Chicago Police officers seemed to be posted at nearly every intersection downtown as the city heightened security measures.

It was the bombing during the Boston Marathon earlier this year that inspired Marcy Wrzesinski to stand outside her apartment building on Sunday to cheer on the runners as they passed mile four in the Old Town neighborhood.

"The Boston Marathon I think freaked people out," Wrzesinski said.

A 10-year resident of Chicago, Sunday was the first time Wrzesinski made it out to watch the race.

"I normally watch from my bedroom window," she said. "I didn't want to shy away from it this year. I wanted to come out and give my support. Go America."

Wrzesinski and her husband Chet said they had not noticed extra security measures this year, except that newspaper boxes in their neighborhood had disappeared.

Spectators who had gathered on Wells St. in Old Town said they were surprised that there were so few uniformed police offices around.

"It's good that you don't see the presence because that makes people uncomfortable," said Kelly Kane, 43, who was cheering runners on as they approached mile 11.

Some runners high-fived and shook hands with the few officers who were visible along the route, said Bill Deitrick, a Gold Coast resident.

"I told the officer, I said, 'This is the best of humanity,'" Deitrick said.

Kane, who has volunteered in the past at the finish line, said people would typically pack into that area as the race drew to a close. That's not allowed this year because race organizers made the finish line accessible only to ticket holders.

"It's a shame that they can't do that, but it totally makes sense," Kane said. "I can understand why (officials) don't want people down there."

Deitrick, who along with his wife Emily was watching the marathon for the first time, said it had never occurred to him to worry about safety.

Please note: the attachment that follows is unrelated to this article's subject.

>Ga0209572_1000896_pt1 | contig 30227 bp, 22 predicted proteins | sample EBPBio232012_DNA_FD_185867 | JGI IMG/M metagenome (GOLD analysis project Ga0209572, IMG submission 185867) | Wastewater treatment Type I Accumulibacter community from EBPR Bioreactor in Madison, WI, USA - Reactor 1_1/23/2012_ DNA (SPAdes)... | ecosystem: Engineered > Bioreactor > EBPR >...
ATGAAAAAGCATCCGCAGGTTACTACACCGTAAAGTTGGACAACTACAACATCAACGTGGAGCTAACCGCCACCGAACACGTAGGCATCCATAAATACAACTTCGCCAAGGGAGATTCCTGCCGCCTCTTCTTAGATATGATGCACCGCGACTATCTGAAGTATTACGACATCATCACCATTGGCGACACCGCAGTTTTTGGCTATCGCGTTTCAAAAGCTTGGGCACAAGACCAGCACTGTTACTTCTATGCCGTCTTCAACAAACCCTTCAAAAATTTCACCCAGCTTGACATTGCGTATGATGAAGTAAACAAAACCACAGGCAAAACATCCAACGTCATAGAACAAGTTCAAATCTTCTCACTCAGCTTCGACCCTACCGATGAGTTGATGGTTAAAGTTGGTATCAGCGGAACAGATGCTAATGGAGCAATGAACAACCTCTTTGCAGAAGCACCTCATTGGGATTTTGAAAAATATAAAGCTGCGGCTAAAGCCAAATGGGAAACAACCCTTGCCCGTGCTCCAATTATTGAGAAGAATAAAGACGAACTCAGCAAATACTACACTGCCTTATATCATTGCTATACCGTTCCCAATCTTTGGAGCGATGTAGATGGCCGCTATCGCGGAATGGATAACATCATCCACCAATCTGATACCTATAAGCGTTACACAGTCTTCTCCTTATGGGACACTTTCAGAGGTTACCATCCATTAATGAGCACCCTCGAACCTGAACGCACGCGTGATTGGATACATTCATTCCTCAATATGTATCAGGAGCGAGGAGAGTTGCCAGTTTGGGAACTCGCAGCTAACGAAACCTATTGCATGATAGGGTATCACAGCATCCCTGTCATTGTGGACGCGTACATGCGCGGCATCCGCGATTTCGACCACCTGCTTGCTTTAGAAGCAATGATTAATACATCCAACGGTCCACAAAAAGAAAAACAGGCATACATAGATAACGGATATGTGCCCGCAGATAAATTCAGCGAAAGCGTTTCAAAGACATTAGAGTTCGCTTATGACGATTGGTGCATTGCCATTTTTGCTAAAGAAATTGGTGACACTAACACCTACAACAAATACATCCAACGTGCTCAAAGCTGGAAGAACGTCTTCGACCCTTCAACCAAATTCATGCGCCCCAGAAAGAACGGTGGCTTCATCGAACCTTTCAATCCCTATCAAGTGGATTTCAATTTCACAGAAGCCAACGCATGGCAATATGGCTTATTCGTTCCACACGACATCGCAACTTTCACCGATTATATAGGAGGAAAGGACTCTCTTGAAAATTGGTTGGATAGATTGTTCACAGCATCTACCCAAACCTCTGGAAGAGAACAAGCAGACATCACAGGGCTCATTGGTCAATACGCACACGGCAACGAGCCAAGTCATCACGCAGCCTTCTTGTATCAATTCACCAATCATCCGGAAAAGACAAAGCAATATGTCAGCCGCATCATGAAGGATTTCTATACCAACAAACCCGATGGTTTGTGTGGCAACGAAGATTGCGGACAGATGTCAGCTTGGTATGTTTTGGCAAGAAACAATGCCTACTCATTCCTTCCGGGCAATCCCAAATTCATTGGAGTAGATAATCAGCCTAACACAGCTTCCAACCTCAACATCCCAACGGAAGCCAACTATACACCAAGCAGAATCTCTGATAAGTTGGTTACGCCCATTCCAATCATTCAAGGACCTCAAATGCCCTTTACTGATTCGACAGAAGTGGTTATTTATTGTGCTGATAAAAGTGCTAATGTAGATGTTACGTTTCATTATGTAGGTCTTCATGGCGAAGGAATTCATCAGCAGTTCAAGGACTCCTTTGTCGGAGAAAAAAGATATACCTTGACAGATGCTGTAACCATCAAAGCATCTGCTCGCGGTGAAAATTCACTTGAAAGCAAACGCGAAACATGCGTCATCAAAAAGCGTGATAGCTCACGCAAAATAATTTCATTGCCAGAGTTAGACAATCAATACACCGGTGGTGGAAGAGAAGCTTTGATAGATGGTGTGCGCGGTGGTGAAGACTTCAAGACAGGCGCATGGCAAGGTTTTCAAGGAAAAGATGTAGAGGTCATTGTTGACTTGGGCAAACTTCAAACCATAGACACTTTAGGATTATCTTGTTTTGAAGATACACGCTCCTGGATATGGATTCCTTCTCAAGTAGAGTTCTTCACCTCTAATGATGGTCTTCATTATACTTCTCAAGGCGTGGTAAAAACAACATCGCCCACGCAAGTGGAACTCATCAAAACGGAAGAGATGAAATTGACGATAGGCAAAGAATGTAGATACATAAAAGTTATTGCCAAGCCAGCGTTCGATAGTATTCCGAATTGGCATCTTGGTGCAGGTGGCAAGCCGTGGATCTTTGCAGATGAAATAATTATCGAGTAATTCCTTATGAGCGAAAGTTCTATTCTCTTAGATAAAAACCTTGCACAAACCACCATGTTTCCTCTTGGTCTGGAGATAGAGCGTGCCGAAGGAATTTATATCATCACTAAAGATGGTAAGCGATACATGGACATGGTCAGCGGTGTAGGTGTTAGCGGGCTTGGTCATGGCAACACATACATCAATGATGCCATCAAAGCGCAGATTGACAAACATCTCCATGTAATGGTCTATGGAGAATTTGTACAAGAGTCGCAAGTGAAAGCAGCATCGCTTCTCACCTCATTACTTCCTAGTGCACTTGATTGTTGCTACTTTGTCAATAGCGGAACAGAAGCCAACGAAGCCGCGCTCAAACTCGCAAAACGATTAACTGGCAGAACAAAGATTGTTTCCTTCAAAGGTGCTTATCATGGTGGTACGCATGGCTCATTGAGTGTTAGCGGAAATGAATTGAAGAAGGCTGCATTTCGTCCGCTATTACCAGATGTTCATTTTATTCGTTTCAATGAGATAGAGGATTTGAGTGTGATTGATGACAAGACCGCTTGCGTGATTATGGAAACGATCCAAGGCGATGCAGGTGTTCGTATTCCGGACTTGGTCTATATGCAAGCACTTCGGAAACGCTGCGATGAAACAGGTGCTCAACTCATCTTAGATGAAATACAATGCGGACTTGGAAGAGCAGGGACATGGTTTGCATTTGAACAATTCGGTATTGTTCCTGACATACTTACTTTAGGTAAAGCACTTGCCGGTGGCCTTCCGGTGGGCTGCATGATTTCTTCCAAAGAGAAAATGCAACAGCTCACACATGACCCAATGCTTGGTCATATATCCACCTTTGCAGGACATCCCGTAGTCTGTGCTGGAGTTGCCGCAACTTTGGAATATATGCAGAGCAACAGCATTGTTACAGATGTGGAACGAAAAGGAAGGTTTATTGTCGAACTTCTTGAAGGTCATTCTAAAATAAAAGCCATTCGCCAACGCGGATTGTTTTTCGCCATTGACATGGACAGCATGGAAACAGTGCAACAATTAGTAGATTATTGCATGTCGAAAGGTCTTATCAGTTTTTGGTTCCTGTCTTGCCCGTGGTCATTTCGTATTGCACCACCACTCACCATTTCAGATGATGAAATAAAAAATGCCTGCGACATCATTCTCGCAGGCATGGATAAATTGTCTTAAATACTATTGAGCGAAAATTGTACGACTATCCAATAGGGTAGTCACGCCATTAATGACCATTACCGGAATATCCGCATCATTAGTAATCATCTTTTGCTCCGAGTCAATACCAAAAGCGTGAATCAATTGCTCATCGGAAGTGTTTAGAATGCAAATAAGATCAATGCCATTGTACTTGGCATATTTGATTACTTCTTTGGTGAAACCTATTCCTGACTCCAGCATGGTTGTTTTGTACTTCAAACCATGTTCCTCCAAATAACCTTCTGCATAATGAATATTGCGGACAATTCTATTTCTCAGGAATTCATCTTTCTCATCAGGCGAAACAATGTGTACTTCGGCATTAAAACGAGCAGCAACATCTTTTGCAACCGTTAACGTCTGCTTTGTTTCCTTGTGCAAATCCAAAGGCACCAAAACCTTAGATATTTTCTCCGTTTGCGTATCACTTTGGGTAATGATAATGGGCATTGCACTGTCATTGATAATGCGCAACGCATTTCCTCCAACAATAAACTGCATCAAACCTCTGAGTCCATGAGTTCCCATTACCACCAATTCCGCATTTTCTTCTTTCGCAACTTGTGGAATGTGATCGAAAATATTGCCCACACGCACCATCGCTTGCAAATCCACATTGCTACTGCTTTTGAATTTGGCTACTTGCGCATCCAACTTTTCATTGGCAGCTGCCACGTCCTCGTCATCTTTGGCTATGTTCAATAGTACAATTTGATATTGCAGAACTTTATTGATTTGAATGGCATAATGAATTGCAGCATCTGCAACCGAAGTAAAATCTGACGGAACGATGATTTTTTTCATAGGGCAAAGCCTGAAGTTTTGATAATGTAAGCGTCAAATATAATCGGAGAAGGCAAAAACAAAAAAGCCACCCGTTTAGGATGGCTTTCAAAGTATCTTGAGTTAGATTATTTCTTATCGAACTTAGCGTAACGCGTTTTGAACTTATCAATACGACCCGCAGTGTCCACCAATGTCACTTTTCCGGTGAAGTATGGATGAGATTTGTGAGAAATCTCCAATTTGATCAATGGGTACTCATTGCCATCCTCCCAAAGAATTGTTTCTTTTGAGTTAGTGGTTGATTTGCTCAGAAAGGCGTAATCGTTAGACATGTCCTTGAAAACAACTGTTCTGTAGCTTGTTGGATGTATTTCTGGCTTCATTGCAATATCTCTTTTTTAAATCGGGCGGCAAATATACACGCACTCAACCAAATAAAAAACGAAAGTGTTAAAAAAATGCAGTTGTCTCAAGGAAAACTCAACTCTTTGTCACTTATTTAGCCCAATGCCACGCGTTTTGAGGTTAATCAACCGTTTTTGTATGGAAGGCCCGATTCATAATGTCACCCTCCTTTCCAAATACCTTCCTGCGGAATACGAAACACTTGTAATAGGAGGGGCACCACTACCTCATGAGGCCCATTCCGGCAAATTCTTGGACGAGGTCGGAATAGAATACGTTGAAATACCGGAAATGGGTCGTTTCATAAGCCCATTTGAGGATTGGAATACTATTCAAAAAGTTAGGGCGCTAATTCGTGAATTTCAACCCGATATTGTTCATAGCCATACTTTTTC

"It's America, it's an open society," he said.

The couple came out on Sunday because they heard helicopters from their Gold Coast home and figured it was a nice day to take in the race.

"Chicago gave 'em a heck of a day for this," Deitrick said. "It's a perfect day."

A number of runners said the Boston bombings would not deter them from focusing on today's race. They were confident that the level of security here could prevent any terrorist attack.

One runner, Shannon Seiferth, 23, said the bombings crossed her mind only because today's marathon was such a large-scale event with thousands of people participating. But she was not worried.

"I think the security measures are in place and I think people are going to be on high alert," said Seiferth, of Chicago.

She's running the race with Emily Stewart, 23, of Chicago. The two were classmates at the University of Michigan. Both were running in their first marathon.

To pass the time of the lengthy race, the two compiled playlists on their music devices, including music from rapper Eminem.

At the corner of Jackson Boulevard and Halsted Street in Greek Town, Maxines Jones, 54, of Country Club Hills was waiting for about 15 friends to come running by. Jones said she had run the race three times before but this time she would be cheering on the runners.
 
"I've filled my bucket list," she said.
 
Jones, who works for the Cook County circuit court system, had salted-lime wedges ready for the runners because it helps runners with cramps, she said.
 
Jones said the crowd barriers were tighter this year. The increased security meant she would not be able to run a supportive stretch with her friends, Jones said.
 
"That was a big help," Jones said of her experience as a marathoner.
 
"It wasn't so secured," Jones said of the crowd barriers in years before the bombings. "You can't run out and say hi."
 
"It wasn't all that strict" in past years, Jones said. "I understand it, but it puts a damper on the whole process."

Jones said she especially liked having friends run alongside her on the final stretch, "Those 6.2 miles are the roughest."